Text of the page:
GCSE OCR 21st Century Triple Science (CBP1-7) Thread Watch

Amyjonesx
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#1821
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#1821
"Describe how microorganisms are used in industry, give examples and explain them"
what are the points we would make for this question? I dont know if im misinterpreting it
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HappyHylian
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#1822
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(Original post by Amyjonesx)
"Describe how microorganisms are used in industry, give examples and explain them"
what are the points we would make for this question? I dont know if im misinterpreting it
Sorry I worded that question horribly, I meant to say "Describe WHY microorganisms are used in industry, give examples of how they are used and explain why they are used for that".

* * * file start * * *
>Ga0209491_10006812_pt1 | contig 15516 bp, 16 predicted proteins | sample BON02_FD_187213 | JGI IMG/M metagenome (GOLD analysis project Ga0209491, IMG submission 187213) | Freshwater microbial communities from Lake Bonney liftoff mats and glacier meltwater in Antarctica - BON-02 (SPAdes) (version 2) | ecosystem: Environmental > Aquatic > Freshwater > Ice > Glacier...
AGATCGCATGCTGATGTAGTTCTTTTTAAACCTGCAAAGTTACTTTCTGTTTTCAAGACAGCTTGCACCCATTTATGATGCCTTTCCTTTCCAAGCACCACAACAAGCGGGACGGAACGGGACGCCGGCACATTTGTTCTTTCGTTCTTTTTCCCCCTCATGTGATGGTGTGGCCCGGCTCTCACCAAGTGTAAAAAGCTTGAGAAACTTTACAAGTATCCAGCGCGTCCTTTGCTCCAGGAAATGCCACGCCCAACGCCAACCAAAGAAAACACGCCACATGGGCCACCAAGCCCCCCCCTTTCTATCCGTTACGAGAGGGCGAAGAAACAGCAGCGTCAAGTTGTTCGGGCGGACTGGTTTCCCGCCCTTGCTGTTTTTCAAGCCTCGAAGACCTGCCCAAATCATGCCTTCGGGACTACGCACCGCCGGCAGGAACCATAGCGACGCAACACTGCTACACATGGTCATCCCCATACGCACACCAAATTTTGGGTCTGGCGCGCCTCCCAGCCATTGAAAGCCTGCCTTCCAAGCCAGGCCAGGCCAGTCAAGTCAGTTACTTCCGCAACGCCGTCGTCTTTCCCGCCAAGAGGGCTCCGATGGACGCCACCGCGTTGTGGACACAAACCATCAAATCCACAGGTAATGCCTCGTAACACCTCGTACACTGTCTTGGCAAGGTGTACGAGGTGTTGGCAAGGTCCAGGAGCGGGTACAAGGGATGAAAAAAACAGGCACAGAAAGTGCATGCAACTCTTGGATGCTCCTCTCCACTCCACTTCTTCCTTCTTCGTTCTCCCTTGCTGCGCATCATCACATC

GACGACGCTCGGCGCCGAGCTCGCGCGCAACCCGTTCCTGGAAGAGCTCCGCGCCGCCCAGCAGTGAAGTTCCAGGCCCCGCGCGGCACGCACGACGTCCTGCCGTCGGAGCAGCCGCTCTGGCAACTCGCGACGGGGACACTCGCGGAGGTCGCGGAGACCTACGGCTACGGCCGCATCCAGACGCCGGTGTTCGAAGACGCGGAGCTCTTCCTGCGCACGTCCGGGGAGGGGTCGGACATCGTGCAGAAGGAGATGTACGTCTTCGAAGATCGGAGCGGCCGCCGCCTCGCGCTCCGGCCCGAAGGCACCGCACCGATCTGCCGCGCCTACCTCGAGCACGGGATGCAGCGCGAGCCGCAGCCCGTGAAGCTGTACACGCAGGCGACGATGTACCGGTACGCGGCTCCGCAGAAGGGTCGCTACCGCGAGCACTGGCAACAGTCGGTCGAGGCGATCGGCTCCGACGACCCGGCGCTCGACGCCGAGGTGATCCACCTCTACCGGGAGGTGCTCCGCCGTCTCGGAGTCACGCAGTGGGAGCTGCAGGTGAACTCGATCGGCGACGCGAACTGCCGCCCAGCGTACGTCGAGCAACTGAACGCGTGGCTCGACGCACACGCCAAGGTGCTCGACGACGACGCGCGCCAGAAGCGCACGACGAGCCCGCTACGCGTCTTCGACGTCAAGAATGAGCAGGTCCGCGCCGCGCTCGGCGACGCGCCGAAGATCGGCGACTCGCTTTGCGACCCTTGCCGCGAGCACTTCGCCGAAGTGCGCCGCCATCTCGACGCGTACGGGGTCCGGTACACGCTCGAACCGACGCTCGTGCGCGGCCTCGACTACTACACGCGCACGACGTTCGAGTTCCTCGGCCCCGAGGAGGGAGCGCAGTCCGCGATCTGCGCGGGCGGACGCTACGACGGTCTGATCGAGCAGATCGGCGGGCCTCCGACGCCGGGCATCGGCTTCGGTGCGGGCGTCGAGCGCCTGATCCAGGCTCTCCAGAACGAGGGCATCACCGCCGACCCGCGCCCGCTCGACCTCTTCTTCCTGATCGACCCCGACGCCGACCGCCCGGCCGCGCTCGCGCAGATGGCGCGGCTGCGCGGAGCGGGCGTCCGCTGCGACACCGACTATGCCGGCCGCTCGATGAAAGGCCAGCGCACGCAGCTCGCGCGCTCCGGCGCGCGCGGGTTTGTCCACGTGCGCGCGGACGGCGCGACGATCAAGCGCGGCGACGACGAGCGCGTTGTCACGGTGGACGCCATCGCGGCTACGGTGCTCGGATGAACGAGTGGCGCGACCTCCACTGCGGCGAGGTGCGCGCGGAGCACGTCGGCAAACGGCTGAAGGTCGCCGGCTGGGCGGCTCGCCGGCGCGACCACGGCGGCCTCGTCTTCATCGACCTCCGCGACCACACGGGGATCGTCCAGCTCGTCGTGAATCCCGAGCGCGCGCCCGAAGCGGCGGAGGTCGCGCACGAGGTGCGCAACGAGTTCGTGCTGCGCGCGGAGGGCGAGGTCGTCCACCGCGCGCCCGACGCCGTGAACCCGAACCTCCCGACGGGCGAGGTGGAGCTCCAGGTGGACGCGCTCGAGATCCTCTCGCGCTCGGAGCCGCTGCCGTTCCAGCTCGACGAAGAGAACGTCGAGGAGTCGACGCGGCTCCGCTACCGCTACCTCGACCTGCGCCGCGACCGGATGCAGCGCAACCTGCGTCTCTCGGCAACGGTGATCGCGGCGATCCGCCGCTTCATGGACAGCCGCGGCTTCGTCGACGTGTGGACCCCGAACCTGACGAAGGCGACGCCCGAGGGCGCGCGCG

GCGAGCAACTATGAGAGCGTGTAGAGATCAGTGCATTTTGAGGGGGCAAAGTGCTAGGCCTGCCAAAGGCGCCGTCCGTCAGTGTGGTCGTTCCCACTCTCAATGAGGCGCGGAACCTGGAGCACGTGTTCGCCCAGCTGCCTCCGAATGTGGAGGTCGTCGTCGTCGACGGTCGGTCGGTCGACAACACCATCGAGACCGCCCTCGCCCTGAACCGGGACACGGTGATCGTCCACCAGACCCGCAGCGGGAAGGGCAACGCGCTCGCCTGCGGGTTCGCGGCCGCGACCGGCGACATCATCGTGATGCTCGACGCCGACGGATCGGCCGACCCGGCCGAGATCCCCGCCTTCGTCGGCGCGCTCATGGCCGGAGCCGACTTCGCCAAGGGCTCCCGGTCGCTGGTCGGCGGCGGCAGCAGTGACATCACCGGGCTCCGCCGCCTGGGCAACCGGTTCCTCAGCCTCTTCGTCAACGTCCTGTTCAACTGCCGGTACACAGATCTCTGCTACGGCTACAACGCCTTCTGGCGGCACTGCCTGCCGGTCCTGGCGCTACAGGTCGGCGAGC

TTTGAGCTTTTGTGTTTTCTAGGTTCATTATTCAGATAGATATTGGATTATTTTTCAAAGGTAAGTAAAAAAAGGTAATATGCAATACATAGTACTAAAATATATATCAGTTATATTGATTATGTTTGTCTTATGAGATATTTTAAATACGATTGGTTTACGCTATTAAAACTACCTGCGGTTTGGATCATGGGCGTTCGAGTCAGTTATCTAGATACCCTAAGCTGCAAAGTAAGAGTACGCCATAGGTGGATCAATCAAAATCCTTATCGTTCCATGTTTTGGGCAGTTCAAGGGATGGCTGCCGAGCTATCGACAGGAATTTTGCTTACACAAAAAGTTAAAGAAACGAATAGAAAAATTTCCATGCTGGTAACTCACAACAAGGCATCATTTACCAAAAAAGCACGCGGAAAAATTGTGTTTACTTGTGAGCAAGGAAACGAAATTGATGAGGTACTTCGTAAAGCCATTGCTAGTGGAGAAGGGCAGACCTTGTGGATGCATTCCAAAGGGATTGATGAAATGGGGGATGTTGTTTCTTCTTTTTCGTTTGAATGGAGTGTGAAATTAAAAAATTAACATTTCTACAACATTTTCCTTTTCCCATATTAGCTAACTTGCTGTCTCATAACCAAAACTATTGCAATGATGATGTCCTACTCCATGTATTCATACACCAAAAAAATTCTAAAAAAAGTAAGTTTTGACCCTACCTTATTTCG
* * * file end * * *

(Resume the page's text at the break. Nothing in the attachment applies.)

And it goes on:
So basically:

1.) They reproduce rapidly under the right conditions so products can be made quickly. They have plasmids - these can be genetically modified so you can make the microorganism produce the product you need. Their biochemistry is quite simple - fewer reactions happen in microorganisms than in humans, this means you can make the microorganism produce things that they normally wouldn't without causing them major problems. They can make complex molecules that are difficult to produce artificially. There aren't any ethical concerns with using microorganisms - you could grow loads of them and throw them in a bin without upsetting anyone.